Lessons learned sitting around the campfire
Back in the day, when we tent camped with the kids, I was always curious about the inhabitants of those lovely, expandable homes on wheels. How could they call themselves campers, I sniffed indignantly. They had running hot water, shelter if the weather turned foul and slept on a real mattress.
My family didn't commune with nature when I was a kid. Dad's idea of roughing it on vacation was a hotel without a coffee shop in the lobby. Consequently, bedding down with bugs and squatting in tall grass in the middle of nowhere never crossed my radar.
DH was an outdoorsy guy. His weekends growing up were spent in an old military-style tent, with a lumpy air mattress and bugs with more legs than he had. So when he proposed camping as an adventure to share with the kids, I thought he was just being cheap. Why inflate your bed when the ones at a hotel are already made?
But he argued a good case. I agreed to learn about the great outdoors by whitewater rafting down the Deschutes River in Central Oregon.
DH was well-seasoned in hunting, fishing and camping when we married. A decade later, he added whitewater rafting to his outdoor repertoire. A couple years later, he purchased his own equipment. And to make sure I would be comfortable, he bought a self-bailing raft.
Not a confidence builder if you're a rookie to rafting — aren't you sort of in trouble if you have a bail a boat?
I had a birds-eye view of the river from my seat in the front of the raft on a highly padded piece of foam glued to the top of the dry box. Three D-rings on the nose of the boat harnessed my lifeline.
Wait — the steel dry box is bolted to the frame, but I only have a rope to cling to?
We set up camp at Trout Creek Campground near Warm Springs on a Friday, going into the Fourth of July weekend. When the car went back to Maupin with a shuttle driver, I knew we were on a three-day journey that would make or break one of us.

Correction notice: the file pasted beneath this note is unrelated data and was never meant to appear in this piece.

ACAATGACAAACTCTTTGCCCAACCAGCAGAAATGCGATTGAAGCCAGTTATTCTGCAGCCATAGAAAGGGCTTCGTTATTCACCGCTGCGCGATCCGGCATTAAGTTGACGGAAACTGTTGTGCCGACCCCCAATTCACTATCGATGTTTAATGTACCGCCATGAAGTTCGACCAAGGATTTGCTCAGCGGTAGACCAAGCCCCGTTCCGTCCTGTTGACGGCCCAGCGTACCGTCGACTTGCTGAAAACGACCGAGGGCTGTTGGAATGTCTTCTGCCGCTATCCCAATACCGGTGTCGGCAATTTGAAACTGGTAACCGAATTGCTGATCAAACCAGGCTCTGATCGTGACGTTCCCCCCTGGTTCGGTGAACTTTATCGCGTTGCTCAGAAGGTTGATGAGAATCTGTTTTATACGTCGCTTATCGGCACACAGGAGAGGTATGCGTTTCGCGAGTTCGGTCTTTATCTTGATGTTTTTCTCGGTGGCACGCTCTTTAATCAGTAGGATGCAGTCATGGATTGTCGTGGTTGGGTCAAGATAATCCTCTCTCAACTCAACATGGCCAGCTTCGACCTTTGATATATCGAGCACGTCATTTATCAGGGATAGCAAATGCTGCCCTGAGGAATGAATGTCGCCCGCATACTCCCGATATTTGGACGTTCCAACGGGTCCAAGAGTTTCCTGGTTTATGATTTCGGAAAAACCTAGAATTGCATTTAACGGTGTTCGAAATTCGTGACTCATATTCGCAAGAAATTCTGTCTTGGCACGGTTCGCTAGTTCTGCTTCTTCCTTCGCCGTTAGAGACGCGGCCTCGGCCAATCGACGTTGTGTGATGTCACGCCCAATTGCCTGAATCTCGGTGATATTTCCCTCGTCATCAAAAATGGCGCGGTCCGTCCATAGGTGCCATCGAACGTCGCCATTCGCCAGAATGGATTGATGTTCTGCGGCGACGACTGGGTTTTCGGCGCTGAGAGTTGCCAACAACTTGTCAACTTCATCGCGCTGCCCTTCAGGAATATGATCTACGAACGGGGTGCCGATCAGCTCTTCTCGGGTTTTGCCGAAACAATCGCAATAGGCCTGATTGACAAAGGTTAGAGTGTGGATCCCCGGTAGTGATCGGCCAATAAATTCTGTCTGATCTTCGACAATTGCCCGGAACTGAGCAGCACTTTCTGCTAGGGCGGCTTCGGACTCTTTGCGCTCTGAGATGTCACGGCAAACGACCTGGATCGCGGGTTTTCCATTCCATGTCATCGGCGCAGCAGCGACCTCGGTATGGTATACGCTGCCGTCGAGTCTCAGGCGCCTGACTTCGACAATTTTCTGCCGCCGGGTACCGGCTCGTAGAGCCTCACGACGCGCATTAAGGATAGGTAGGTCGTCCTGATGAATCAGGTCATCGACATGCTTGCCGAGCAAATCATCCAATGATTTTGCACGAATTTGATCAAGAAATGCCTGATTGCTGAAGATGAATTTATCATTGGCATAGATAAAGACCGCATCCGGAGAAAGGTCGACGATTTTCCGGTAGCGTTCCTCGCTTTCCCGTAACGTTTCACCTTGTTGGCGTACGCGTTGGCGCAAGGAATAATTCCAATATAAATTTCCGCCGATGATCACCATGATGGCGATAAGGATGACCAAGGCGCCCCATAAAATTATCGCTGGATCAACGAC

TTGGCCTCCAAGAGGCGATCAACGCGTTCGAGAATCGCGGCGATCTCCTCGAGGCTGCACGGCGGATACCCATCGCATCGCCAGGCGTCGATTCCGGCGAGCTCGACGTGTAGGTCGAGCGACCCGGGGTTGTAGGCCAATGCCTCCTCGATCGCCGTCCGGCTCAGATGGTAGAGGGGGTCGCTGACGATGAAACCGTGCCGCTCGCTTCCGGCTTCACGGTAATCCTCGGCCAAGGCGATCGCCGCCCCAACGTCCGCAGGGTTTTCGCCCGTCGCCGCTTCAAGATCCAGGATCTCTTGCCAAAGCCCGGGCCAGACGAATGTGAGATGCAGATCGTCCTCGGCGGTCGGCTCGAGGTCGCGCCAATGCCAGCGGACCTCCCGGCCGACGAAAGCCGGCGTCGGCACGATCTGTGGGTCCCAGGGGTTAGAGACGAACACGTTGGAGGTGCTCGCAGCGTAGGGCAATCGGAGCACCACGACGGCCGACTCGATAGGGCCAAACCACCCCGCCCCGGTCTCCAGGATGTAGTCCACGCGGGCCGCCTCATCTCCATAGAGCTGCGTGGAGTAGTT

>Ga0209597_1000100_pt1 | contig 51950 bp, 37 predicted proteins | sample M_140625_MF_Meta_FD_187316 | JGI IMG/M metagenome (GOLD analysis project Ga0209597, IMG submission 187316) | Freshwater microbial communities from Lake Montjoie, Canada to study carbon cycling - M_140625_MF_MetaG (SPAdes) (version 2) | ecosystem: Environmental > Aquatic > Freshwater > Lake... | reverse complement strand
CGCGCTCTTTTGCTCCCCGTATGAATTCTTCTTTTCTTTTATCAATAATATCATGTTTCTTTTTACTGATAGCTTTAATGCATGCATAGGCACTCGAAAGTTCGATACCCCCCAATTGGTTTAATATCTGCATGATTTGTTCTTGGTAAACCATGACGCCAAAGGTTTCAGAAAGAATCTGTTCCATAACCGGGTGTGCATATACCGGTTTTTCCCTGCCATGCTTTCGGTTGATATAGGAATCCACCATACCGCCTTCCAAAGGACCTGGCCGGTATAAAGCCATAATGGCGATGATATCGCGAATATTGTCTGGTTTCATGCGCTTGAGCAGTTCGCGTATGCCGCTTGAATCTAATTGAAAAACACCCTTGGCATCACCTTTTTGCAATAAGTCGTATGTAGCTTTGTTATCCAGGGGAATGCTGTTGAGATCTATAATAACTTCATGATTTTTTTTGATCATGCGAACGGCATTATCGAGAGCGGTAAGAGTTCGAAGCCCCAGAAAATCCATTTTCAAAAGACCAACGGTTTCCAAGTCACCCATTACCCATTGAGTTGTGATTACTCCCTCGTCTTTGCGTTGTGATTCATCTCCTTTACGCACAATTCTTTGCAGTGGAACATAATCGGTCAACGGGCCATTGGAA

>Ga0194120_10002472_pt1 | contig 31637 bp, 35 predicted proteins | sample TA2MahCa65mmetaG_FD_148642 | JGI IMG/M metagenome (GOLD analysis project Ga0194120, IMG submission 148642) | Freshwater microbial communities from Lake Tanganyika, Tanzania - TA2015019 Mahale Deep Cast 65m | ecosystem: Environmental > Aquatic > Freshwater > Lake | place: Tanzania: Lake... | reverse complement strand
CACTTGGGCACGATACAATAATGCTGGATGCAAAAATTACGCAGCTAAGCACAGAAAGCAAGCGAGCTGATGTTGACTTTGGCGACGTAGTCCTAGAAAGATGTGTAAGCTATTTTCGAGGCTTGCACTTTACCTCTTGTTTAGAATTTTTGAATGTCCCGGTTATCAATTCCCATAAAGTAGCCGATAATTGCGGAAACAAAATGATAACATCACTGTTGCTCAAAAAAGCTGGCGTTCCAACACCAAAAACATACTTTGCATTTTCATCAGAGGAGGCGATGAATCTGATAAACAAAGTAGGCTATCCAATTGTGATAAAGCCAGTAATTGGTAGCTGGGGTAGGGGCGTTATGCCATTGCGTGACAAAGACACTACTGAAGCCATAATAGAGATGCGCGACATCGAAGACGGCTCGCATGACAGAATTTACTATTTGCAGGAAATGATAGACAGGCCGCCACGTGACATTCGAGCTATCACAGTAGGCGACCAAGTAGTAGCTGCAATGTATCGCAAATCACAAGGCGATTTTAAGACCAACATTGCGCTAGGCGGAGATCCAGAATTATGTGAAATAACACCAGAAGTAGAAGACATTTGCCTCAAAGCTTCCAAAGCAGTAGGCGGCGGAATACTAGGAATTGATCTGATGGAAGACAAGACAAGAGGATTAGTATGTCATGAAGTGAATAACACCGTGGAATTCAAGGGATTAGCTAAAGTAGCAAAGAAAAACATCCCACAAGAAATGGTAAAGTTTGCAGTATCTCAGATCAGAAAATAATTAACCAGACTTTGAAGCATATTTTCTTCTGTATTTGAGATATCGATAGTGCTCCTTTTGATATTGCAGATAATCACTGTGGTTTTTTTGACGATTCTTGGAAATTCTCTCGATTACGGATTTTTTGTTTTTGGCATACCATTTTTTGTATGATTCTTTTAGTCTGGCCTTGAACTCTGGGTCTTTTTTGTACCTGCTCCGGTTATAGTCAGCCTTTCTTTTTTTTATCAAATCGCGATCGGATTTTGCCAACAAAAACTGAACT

By the end of the weekend, I could set up a dome tent, light a Coleman lantern and leave a low-impact campsite. I came face-to-face with wildlife and decided insect repellent was more important than food.
I even re-tied my lifeline after taking an involuntary swim in one of the rapids.
It was my only trip in that raft. DH sold it a short time later.
Camping and I did become cozy tent mates though. If there was a campground between the coast the high desert during that time, we probably stayed there.
But after several years of excursions into the wilds, I decided DH lied. This was no vacation — I was simply taking my act on the road. Where was the relaxation, soaking up rays, lakeside, with a Corona in my hand? I was busy washing pots and pans in a plastic washtub that held its shape only if it was full of water. There were bug bites, uninvited critters who stole food, and once, a tent full of baby frogs caught and released by my son. I even found the only campsite on Bainbridge Island in Washington with nettles.
Overseeing a household from a scarred picnic table ceased to be fun when I realized there was nothing between me and my neighbors but open space that echoed when you raised your voice.
I began to envy those folks in clean clothes who watched the ongoing circus in the next campsite through their Plexiglass windows.
Someday, I promised myself, I would have that luxury. I'd sit outside my home on wheels, drinking from a real glass and empathize with the poor young mother scraping melted marshmallow from her toddler's hair.
We gave all the camping equipment to Bebe and the Saint (our daughter and son-in-law) years ago. They went once. Obviously, Bebe had the epiphany about camping sooner than I did.
So with my vacation coming, I proposed renting a home on wheels and taking a test run.
"We'll see," DH replied, which generally means "Yeah, that's not gonna happen."
Later that day, he told me he had booked a room in a hotel at the beach for a couple nights. With a coffee shop in the lobby. My dad would be proud.